Week after week, I’ve cursed “24” — like I don’t have anything better to do — for its insistence on portraying senior government officials, even the president — no, especially the president — as cartoonish dolts devoid of common sense and bent on making the wrong decision whenever the opportunity arises. (Tonight’s example: The president — actually the vice president who has taken the helm after the president was critically injured in the downing of Air Force One — orders the Secret Service to arrest a counterterrorist agent who’s in the midst of busting a bad guy who’s determined to set off a nuclear weapon. Because of the president’s idiocy, the bad guy gets away. Of course.)
At the same time, on the strength of seeing the first two or three seasons of “The West Wing” on DVD, I’ve been struck at what an idealistic, admiring portrait of the presidency that show presents. Among liberals, anyway, I think it’s been commonplace to think what a wonderful world this would be if only President Jed Bartlett were running the show (a few years ago, Martin Sheen came to talk at a church here in Berkeley, and the audience treated him with something like reverence that it was clear was due in part to his role as “West Wing” president).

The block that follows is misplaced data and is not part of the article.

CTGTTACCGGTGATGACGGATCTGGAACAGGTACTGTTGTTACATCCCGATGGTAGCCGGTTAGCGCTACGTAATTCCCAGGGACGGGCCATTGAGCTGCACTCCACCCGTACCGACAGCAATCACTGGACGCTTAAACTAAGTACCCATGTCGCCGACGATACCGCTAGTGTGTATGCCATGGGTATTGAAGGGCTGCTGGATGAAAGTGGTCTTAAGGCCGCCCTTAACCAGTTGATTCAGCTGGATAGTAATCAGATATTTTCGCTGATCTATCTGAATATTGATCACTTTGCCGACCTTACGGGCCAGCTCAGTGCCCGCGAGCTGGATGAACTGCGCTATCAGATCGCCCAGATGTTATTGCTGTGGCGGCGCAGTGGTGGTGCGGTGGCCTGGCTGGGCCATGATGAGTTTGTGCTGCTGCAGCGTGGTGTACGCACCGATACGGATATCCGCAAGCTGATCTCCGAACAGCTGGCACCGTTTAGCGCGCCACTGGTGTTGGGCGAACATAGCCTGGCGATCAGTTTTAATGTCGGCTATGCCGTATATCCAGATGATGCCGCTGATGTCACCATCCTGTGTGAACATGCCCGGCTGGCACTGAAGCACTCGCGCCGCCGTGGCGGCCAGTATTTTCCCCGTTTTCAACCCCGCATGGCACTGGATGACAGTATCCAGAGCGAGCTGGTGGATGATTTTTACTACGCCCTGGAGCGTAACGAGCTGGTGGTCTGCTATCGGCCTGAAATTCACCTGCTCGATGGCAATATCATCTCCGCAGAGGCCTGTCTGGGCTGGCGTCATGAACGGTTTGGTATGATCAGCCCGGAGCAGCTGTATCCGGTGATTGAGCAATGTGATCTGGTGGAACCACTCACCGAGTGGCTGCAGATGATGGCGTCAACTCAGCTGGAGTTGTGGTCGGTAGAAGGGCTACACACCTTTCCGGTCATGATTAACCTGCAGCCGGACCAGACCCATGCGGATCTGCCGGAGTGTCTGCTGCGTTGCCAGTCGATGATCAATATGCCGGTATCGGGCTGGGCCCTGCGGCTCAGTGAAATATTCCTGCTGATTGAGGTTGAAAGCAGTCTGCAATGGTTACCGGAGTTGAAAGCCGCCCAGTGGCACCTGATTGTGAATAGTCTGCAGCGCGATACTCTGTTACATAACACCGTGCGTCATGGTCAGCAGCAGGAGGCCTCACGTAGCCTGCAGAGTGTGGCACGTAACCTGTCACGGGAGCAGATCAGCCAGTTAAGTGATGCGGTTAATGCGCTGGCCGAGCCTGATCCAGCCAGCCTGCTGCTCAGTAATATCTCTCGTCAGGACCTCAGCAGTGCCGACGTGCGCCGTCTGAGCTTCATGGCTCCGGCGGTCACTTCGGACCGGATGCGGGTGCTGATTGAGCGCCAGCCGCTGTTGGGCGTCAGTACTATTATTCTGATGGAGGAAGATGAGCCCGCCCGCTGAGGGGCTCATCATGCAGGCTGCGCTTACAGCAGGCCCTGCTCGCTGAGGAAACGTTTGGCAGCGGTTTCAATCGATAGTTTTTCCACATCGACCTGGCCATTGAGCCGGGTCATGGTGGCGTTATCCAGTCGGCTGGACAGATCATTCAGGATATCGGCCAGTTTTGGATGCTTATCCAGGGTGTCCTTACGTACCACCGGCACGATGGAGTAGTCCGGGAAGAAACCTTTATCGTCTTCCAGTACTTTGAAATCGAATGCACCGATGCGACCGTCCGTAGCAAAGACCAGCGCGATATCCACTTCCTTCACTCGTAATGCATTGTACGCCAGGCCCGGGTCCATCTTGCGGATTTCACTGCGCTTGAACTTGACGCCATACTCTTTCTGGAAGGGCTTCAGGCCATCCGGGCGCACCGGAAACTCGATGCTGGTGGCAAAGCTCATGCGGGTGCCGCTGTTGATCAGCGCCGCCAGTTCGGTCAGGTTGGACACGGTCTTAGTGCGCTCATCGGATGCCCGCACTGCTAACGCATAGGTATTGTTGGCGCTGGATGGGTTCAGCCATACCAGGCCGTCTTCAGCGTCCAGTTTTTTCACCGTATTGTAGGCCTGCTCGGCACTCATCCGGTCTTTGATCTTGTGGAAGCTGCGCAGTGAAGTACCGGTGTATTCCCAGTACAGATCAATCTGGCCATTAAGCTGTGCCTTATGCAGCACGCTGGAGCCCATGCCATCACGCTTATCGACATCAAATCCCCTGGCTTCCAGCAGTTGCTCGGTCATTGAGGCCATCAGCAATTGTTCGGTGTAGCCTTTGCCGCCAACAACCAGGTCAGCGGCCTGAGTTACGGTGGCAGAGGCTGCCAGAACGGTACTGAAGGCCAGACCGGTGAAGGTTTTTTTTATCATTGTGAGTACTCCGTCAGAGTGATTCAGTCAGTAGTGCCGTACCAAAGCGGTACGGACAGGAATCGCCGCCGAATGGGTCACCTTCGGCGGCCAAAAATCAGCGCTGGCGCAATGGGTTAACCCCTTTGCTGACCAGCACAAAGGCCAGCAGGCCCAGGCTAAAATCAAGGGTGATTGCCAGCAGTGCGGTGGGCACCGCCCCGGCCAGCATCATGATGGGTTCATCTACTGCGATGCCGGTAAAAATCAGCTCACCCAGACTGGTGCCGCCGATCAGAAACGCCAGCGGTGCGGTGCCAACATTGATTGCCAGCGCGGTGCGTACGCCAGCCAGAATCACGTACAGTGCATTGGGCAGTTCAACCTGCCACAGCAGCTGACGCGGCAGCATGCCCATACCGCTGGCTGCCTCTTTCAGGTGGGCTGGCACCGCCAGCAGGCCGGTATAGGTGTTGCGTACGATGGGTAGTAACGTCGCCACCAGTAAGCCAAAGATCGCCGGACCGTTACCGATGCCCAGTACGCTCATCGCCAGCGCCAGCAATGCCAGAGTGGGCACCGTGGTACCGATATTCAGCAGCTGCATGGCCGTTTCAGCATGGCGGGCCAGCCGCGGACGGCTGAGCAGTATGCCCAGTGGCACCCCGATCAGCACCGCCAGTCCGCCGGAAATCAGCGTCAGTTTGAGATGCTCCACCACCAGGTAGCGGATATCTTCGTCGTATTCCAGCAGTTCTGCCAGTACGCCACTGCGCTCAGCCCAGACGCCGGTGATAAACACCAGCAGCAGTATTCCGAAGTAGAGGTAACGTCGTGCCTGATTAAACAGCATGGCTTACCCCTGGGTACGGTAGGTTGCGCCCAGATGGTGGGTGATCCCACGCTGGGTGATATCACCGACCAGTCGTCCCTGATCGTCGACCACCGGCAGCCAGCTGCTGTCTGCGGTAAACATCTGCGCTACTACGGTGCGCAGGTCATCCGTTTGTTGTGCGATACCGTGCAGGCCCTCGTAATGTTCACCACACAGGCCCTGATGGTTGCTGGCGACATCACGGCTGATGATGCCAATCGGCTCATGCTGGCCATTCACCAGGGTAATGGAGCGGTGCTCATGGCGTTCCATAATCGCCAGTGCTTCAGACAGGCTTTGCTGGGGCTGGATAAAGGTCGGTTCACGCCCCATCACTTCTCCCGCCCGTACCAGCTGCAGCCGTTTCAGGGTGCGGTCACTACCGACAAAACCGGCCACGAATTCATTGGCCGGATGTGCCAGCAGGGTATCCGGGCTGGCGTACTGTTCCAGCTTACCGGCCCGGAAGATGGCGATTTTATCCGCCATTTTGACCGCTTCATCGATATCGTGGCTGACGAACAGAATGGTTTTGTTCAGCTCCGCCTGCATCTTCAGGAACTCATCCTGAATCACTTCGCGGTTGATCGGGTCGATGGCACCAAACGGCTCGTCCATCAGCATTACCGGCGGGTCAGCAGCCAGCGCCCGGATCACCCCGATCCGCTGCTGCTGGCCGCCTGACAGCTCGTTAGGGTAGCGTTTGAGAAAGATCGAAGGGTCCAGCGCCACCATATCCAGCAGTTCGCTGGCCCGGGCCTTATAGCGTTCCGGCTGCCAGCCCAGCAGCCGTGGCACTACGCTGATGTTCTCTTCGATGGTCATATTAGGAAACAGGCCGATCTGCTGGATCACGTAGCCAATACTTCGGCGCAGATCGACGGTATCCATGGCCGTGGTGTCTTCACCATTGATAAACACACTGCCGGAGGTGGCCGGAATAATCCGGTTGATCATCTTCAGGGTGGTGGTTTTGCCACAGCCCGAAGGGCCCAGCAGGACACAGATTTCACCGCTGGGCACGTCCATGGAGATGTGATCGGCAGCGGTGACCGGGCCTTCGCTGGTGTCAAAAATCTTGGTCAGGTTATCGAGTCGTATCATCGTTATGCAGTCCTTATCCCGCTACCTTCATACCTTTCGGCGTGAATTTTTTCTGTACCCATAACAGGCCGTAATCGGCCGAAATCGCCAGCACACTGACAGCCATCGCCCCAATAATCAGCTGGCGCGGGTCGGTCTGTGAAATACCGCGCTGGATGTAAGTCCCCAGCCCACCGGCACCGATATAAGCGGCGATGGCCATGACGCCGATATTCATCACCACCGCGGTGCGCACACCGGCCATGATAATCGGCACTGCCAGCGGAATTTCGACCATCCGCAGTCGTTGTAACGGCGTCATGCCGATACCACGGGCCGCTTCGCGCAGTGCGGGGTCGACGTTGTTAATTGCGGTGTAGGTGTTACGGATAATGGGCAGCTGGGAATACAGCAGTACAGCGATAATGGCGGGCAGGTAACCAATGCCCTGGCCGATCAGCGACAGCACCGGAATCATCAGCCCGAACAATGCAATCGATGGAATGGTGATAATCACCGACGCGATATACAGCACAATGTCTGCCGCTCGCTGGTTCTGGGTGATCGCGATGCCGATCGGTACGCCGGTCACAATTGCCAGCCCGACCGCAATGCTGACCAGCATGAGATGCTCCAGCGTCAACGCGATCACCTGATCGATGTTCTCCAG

Now I realize that I’ve been cursing and admiring the wrong TV presidents. Yes, the chief executives on “24” are pathetic morons who never let good counsel get in the way of a bad move. And Jed Bartlett’s White House really is too good to be the real nerve center of the free world. But: The “24” version of “reality” is great comic relief, and even the current president looks like a giant compared to the idiots who show up as president on its episodes. “The West Wing” just depresses me with the illusion that we could have leadership so much better than what we’ve settled for.